PHOENIX — Local residents have taken the phrase "it takes a village" to heart over the past two years, offering up help ranging from good, old-fashioned company and meals to diapers and fresh veggies.

PHOENIX — Local residents have taken the phrase "it takes a village" to heart over the past two years, offering up help ranging from good, old-fashioned company and meals to diapers and fresh veggies.

What began as a food closet inside the First Presbyterian Church on Second Street has sparked a town-wide effort that includes a new branch of the regional Food Project, a handful of rows at the city vegetable garden and a slew of services, including a new diaper bank.

Officially, the Phoenix Food Project had its first pickup in June. But the effort, which began as part of the Medford and Talent collection efforts, has taken on a life of its own.

Volunteer Karen Jones, a city councilwoman, said she and a handful of residents collected some 50 pounds of food on their first "green bag" venture last year.

"It was a year ago, February, and we picked up 50 pounds between the half-dozen people who participated," Jones said.

The following pickup — Food Project pickups are held every other month — they netted 350 pounds, and the Phoenix Food Project's first official pickup brought more than 1,800 pounds.

The food donations were a natural supply for the church's food pantry. And when bulk items show up, they contribute to twice-monthly community dinners provided on the second and fourth Thursdays of the month.

Started by former city manager Jane Turner and local resident Mike Stitt, the dinners once served about four dozen people, but six times that number recently attended a summer kickoff BBQ.

"We started with 300 plates and we had two left at the end," Jones said.

To provide healthful food options to the city's neediest residents, coordinators of the Phoenix Community Garden at Blue Heron Park have stepped up to provide a few rows that are designated for the food pantry, and some private plot owners have agreed to provide extra veggies, as well.

Phoenix-area resident Susan LaDue, a grant writer who attends First Presbyterian Church, was recruited to write grants and now dons an apron as a volunteer cook for community meals.

LaDue said the community has created a unique support system that is about more than food supplies.

"What's unique about the community dinner in Phoenix is that the initial thought was to meet the needs of our transient friends on the (Bear Creek) Greenway, but it's become so much more," LaDue said.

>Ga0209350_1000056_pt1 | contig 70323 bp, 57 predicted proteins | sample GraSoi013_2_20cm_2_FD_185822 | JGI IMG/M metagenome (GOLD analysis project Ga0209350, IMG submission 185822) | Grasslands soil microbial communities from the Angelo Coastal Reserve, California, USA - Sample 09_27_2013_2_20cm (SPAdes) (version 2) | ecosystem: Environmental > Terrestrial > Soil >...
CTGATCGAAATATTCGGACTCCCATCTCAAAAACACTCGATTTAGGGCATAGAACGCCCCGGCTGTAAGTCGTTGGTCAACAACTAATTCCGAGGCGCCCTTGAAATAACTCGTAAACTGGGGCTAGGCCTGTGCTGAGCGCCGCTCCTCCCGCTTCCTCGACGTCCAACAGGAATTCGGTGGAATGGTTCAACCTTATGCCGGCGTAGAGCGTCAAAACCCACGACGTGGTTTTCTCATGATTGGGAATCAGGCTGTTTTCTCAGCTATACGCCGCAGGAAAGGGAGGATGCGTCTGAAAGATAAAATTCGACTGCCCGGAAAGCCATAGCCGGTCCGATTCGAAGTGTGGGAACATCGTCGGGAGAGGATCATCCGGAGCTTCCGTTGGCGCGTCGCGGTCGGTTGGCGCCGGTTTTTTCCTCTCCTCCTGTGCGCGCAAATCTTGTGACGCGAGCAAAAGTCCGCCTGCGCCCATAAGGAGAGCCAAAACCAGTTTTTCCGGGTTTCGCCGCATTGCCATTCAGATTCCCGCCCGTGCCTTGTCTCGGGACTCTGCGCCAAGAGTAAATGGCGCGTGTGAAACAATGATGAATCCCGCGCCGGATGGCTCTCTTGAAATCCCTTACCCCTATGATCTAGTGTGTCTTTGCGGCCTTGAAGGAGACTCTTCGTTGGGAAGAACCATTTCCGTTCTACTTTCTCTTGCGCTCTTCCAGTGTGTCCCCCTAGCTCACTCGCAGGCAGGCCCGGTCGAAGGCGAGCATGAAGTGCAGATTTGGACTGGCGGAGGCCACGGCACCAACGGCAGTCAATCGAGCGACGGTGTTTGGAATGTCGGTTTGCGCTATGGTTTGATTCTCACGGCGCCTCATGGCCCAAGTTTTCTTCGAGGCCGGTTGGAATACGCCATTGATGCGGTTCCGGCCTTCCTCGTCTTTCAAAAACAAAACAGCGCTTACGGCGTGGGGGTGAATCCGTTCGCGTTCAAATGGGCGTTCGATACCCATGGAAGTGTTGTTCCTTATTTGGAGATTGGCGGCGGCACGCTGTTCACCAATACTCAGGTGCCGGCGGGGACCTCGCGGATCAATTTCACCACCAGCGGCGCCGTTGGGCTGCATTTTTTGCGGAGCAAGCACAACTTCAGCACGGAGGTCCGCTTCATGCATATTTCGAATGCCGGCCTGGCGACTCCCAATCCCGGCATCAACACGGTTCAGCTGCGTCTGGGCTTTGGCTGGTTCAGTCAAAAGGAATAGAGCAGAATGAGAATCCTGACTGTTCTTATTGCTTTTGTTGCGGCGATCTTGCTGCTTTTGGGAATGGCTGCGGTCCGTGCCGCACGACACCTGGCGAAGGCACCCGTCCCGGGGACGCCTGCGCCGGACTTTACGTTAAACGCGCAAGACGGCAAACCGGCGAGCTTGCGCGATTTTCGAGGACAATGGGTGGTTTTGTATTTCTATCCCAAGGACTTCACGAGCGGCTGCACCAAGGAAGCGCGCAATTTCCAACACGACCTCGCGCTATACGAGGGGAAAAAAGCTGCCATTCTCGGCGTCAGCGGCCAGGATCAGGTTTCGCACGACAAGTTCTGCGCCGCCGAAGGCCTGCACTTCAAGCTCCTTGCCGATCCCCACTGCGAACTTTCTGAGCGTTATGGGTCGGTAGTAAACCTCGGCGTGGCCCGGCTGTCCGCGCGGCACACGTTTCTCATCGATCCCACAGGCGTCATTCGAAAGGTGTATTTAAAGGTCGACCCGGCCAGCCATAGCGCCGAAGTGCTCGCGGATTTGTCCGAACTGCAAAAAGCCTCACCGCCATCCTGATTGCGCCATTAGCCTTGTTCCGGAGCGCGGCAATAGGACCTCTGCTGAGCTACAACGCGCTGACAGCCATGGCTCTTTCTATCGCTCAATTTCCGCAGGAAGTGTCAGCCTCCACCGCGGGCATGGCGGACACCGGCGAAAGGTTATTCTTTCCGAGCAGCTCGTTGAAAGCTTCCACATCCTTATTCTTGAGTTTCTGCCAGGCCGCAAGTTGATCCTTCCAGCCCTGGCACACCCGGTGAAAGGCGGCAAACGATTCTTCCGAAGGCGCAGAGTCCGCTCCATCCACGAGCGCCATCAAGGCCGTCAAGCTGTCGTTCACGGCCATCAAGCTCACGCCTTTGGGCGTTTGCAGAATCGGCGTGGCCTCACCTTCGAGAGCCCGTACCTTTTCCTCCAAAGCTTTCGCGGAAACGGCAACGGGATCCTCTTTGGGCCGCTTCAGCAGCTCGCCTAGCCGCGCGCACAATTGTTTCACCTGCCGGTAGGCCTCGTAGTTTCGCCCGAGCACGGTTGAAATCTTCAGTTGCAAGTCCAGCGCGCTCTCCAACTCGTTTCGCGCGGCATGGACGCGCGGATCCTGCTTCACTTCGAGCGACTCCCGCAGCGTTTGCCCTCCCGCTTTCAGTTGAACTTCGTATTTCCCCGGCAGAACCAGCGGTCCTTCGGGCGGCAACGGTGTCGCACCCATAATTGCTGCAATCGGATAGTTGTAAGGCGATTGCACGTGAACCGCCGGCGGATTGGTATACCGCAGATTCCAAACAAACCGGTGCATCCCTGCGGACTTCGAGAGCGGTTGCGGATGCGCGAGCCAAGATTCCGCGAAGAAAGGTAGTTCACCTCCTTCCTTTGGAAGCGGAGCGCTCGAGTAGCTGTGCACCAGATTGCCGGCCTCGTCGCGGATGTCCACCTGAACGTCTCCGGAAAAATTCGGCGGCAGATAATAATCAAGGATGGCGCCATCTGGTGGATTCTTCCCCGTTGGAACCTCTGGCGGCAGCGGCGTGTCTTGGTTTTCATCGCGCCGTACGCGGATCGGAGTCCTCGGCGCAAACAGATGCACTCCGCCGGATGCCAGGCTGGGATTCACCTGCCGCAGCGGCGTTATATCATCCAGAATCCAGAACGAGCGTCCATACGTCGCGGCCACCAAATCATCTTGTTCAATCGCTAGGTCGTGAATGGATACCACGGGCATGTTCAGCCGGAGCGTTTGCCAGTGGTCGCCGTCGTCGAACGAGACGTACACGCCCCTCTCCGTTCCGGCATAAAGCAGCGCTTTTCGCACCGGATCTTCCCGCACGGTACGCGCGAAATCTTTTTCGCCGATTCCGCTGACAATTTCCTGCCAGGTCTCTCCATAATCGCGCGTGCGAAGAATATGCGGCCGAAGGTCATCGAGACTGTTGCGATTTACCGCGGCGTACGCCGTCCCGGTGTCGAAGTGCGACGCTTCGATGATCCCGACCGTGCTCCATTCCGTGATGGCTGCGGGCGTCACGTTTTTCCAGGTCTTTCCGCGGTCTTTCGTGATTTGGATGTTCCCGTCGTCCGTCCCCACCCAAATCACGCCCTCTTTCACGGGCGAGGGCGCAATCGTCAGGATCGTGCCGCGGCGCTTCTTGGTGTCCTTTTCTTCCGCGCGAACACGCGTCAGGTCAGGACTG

"What it does now is it doesn't just satisfy tummies, but it satisfies social needs for interaction in our community, as well. The mayor and his wife help cook, and they sit down with community members for a meal. It's really wonderful."

Talent resident C.J. Lipski, who is spearheading an effort to create a regional diaper bank, said the level of caring in the community is encouraging.

Lipski's effort to collect diapers will begin, in conjunction with Phoenix and Talent Food Project pickups, in August.

"Obviously there's a lot of need in this community, so I'm hoping it really takes off," she said. "When I saw how many kids in the school system are on free and reduced lunches, free breakfasts, obviously there's an economic need in this area that the community seems to be trying to address."

In addition to the other efforts, said Rev. Mike Foster, pastor for First Presbyterian Church, a church member has been anonymously collecting toiletries and household necessities such as laundry soap for food pantry recipients who need them.

Foster said it is touching to see people rally to improve the lives of their neighbors.

"I've been here seven years, and we always had folks coming in and asking for food and help with other things, but it's really migrated from us giving them gift certificates or food cards to this being a more concerted effort to be able to help our neighbors," Foster said.

"It would be great to expand the number of people we're able to help and to start looking at some of the roots and causes of why folks are finding themselves in the positions they are in so that we can provide more than just a Band-Aid."

While the need is expected to grow, Jones said she hopes to see the community's willingness to help increase even more quickly.

"We have a lot of need and we still are trying to identify all of the dynamics in terms of who are our donors, who are those on the borderline and maybe need a little bit of help, and who are our regular recipients," Jones said.

"Wherever this goes, it feels really good to see the community working together to take care of one another."

Buffy Pollock is a freelance writer living in Medford. Email her at buffyp76@yahoo.com.